5% hemp
5% millet
5% mung beans
5% maple peas
2% toasted soybeans

This gives us:

8,2% raw fat
12,6% raw protein
3350 K. cal per kg
8,8% raw fiber

You could also use 1 part cleansing mix + 2 parts Super Diet or Super Energy + 1 part race mix.

How to Feed:

In the morning, the birds get approximately 10 grams each (1/2 ounce). Evenings we feed till they leave some barley or some go for a drink. The second half of the week we gradually increase the amount in the evening.

The Feeding Plan

Short and easy races:

Saturday: on arrival: Winning Hot Race mix possibly some extra rice.

Sunday: Monday: Tuesday: ½ Winning Hot Race Mix and ½ barley

Wednesday: Winning Hot Race Mix

Thursday Evening: ¼ corn and ¾ Winning Hot Race Mix. First feed the corn and then the Mix. Feed all they want.

Friday: Treat seed

This gives us 12 to 13 grams fat and with the carbohydrates the pigeons can fly +/- 5 hours.

Middle Distance

Saturday: on arrival: Winning Hot Race Mix possibly some extra rice.

Sunday and Monday: ½ Winning Hot Race Mix and ½ barley.

Tuesday and Wednesday: Winning Hot Race Mix and some Treat Seeds.

Thursday: 1/3 Corn + 1/3 Winning Hot Race Mix + 1/3 Treat Seeds. First feed the corn and then the mixes. Feed all they want.

Friday Morning: ½ Winning Hot Race Mix and ½ white or red rice.

Friday Afternoon: Treat Seed.

This gives us about 17 to 18 grams of fat enough for approximately 7 hours of flying. If the race is thought to take longer than for every hour extra flying time each bird gets 9 extra peanuts divided over the week.

Long Distance to 700 km. (450 miles) Preparation time 1 week.

Saturday: On arrival: Winning Hot Race Mix, possibly some extra rice.

Sunday: ½ Winning Hot Race Mix + ½ Barley.

Monday and Tuesday: Winning Hot Race Mix + Treat Seeds.

Wednesday morning: 1/3 corn + 1/3 Winning Hot Race Mix + 1/3 Treat Seed

First feed the corn and then the mixes.

Wednesday evening: 1/3 corn + 1/3 Winning Hot Race Mix + 1/3 Treat Seed.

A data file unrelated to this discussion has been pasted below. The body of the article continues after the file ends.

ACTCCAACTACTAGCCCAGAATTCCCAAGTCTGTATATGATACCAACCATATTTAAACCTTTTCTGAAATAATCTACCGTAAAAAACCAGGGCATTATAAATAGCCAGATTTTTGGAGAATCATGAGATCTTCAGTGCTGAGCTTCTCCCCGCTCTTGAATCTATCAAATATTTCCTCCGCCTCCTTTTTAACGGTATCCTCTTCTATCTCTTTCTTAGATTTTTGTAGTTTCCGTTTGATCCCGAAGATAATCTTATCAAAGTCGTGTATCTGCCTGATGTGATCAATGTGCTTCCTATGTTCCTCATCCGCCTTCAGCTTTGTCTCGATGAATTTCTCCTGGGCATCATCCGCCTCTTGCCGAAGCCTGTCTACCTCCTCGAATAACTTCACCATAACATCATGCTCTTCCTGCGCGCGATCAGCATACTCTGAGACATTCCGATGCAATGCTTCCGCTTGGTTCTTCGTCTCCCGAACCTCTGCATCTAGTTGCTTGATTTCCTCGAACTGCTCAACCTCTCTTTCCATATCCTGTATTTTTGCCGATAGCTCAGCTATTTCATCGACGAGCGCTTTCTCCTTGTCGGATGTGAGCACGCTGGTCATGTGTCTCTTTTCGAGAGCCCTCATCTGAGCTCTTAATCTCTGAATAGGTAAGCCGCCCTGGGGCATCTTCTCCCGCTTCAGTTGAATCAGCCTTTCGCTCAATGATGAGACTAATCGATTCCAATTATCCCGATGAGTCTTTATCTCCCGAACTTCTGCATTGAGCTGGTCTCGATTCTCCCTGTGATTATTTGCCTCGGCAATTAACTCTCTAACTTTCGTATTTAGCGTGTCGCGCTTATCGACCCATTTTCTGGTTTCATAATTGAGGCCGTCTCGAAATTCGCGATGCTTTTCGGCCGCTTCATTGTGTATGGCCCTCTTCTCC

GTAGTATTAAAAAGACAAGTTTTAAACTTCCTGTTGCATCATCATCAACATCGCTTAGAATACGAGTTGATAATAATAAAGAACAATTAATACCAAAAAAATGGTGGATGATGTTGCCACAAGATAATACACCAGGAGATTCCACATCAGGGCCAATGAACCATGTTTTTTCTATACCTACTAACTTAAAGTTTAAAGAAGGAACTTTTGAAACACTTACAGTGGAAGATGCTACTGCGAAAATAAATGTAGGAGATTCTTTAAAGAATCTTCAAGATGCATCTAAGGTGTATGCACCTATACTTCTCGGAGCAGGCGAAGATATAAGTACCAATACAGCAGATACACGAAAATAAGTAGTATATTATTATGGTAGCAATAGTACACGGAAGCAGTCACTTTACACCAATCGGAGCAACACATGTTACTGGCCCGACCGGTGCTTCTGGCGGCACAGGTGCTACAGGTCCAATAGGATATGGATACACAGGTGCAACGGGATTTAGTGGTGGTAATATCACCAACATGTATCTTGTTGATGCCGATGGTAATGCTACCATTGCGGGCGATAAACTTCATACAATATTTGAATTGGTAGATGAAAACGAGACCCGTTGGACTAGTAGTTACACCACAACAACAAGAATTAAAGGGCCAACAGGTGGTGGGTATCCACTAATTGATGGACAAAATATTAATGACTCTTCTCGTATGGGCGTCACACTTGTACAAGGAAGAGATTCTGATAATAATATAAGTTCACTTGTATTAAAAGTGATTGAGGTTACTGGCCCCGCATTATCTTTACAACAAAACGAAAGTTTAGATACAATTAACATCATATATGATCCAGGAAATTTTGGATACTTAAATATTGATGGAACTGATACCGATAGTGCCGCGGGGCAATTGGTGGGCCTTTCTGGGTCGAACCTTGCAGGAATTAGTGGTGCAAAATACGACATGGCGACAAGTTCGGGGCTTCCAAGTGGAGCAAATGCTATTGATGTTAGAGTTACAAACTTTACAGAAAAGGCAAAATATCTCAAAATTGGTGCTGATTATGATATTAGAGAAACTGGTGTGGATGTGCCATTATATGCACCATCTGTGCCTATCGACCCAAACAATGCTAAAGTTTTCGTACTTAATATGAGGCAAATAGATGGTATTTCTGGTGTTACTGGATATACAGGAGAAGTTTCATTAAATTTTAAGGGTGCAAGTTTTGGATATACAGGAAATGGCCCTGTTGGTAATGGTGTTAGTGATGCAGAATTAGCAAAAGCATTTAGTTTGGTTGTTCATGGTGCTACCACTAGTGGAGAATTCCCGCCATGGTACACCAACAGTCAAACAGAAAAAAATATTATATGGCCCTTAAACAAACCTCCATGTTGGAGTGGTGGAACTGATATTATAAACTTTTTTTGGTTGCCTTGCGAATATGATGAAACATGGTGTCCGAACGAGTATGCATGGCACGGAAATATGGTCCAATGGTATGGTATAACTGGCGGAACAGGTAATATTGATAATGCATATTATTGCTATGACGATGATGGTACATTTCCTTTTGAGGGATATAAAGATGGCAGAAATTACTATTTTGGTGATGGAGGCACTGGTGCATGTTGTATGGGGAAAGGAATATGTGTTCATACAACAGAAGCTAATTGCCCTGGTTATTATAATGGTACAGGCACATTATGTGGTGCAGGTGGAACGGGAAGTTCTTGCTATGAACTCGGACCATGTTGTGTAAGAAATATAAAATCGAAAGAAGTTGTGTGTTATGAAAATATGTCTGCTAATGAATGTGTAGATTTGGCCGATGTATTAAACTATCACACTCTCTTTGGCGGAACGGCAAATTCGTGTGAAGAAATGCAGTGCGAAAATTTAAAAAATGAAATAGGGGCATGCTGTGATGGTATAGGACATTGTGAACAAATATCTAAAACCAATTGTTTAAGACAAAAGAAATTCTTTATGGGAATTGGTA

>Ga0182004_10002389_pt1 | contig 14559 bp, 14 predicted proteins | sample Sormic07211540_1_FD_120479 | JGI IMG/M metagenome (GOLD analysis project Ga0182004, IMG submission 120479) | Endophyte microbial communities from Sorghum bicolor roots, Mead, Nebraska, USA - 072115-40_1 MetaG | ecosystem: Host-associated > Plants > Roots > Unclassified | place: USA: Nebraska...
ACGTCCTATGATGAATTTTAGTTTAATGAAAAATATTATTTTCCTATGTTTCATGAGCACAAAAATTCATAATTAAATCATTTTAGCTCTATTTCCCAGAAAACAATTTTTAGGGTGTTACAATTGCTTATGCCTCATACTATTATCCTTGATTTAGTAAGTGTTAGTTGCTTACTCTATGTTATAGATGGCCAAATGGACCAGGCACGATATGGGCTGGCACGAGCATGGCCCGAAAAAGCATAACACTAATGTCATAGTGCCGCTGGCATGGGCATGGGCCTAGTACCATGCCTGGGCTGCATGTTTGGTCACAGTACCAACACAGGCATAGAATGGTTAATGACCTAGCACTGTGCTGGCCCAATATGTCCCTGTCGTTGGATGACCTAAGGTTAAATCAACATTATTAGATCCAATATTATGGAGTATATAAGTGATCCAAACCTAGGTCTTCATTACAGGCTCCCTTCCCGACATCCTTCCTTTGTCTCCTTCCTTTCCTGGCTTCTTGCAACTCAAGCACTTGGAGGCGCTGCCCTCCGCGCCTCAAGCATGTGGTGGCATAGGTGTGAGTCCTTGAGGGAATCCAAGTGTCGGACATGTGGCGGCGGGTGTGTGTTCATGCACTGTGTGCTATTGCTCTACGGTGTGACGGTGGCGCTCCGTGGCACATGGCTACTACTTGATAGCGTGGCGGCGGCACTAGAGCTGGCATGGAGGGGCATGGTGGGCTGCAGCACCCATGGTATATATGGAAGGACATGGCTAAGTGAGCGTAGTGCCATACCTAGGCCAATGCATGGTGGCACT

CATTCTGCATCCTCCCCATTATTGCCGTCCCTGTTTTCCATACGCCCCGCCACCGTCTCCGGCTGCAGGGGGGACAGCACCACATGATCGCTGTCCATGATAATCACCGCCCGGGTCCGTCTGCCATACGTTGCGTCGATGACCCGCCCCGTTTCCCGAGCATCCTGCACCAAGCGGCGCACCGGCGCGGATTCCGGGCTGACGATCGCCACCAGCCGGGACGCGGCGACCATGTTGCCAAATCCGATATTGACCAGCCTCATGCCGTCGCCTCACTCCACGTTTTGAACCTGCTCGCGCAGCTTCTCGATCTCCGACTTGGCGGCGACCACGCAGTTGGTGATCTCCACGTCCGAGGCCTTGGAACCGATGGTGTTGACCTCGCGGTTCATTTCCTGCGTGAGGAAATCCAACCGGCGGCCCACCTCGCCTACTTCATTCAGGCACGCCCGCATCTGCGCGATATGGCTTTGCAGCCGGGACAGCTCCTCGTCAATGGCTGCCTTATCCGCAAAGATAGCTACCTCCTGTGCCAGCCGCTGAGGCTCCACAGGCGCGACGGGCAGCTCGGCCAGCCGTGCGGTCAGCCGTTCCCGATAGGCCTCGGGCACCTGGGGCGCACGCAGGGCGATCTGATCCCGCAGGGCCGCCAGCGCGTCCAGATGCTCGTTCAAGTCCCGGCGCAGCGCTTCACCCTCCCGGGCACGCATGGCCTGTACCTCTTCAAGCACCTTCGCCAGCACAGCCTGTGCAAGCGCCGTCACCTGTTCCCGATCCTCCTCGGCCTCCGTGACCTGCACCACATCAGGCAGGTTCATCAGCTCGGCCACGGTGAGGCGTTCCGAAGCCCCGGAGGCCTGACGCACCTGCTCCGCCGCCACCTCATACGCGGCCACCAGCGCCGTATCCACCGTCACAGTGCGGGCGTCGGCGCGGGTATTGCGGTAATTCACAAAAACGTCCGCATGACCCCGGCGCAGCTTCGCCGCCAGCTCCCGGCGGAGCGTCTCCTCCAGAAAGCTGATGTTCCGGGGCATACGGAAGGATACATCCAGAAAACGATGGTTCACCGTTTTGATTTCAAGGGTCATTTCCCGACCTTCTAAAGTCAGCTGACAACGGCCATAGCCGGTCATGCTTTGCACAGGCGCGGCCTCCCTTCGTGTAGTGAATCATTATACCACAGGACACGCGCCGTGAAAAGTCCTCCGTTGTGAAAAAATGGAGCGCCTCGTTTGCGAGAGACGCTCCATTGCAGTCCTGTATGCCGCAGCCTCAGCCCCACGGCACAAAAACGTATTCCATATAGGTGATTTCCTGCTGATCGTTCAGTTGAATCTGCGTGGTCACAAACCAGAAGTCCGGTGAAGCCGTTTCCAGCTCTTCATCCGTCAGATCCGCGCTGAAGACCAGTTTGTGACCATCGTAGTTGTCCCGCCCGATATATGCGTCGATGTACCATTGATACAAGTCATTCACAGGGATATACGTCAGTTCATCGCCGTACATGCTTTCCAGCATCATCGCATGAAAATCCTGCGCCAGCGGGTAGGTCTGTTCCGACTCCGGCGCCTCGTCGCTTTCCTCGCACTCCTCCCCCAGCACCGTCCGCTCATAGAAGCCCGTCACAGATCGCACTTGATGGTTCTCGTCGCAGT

First feed the corn then the mixes. Feed all they want

Thursday morning: 1/3 corn + 1/3 Winning Hot Race Mix + 1/3 Treat Seed.

Thursday afternoon: Treat seed + white or red rice.

Starting Monday, we give the birds 9 peanuts daily. This gives us 28 grams of fat and with the carbohydrates they can fly 10 hours.

Translators Note: These races are shipped on Thursday in Holland. If yours are not you will have to adjust the above accordingly.


Long Distance to 700 km: Preparation time 2 weeks

If the birds stay home the first week then we go to work as follows:

Saturday: Winning Hot Race Mix with white or red rice.

Sunday: Winning Hot Race Mix

Monday to and including Friday: ½ Winning Hot Race Mix + ½ barley.

Saturday to and including Monday: Winning Hot Race Mix

Tuesday morning: 5 gram Treat Mix per pigeon.

Tuesday evening:  10 grams Treat Mix per pigeon.

Wednesday morning: 1/3 corn + 1/3 Winning Hot Race Mix + 1/3 Treat Mix.

Wednesday evening: 1/3 corn + 1/3 Winning Hot Race Mix = 1/3 Treat Mix

First feed the corn both morning and evening then the mix till the have enough.

Thursday morning: 1/3 corn + 1/3 Winning Hot Race Mix + 1/3 Treat Mix

Thursday afternoon: Treat Mix + white or red rice.    

On Tuesday, we give them a small amount of very high quality food (Treat Mix). The following day Wednesday they will be hungry and will eat a large amount of corn and race mix, and that is exactly what we want. We have tested this often in the past and it works like a charm.

Naturally the fancier has to adjust the above if necessary. Races can be easier or harder and feeding has to be adjusted accordingly. Fanciers that live in the hot countries have to keep the omega 3 oils in mind and use them at least twice per week with some lecithin added. Further then that the electrolytes are of great importance. They regulate the intestinal functions on arrival from the race and the day before shipping to ensure the bird retains sufficient moisture. Moisture can also be retained by the white or red rice that is why we feed some on basketing day. I hope this article will get you thinking and that I will receive some reactions. This way we can all learn. So, ladies and gentlemen please let me know how it works and what you think. There are many roads to Rome, but there are also many that will never reach Rome. It would seem worthwhile to try this method on one of your sections next year. I wish you success.


From the city of Noupoort in South Africa Basie and Johan Lodewyk have let me know that they have won the first 5 races in their club. That is something that they have never done with their old methods of feeding.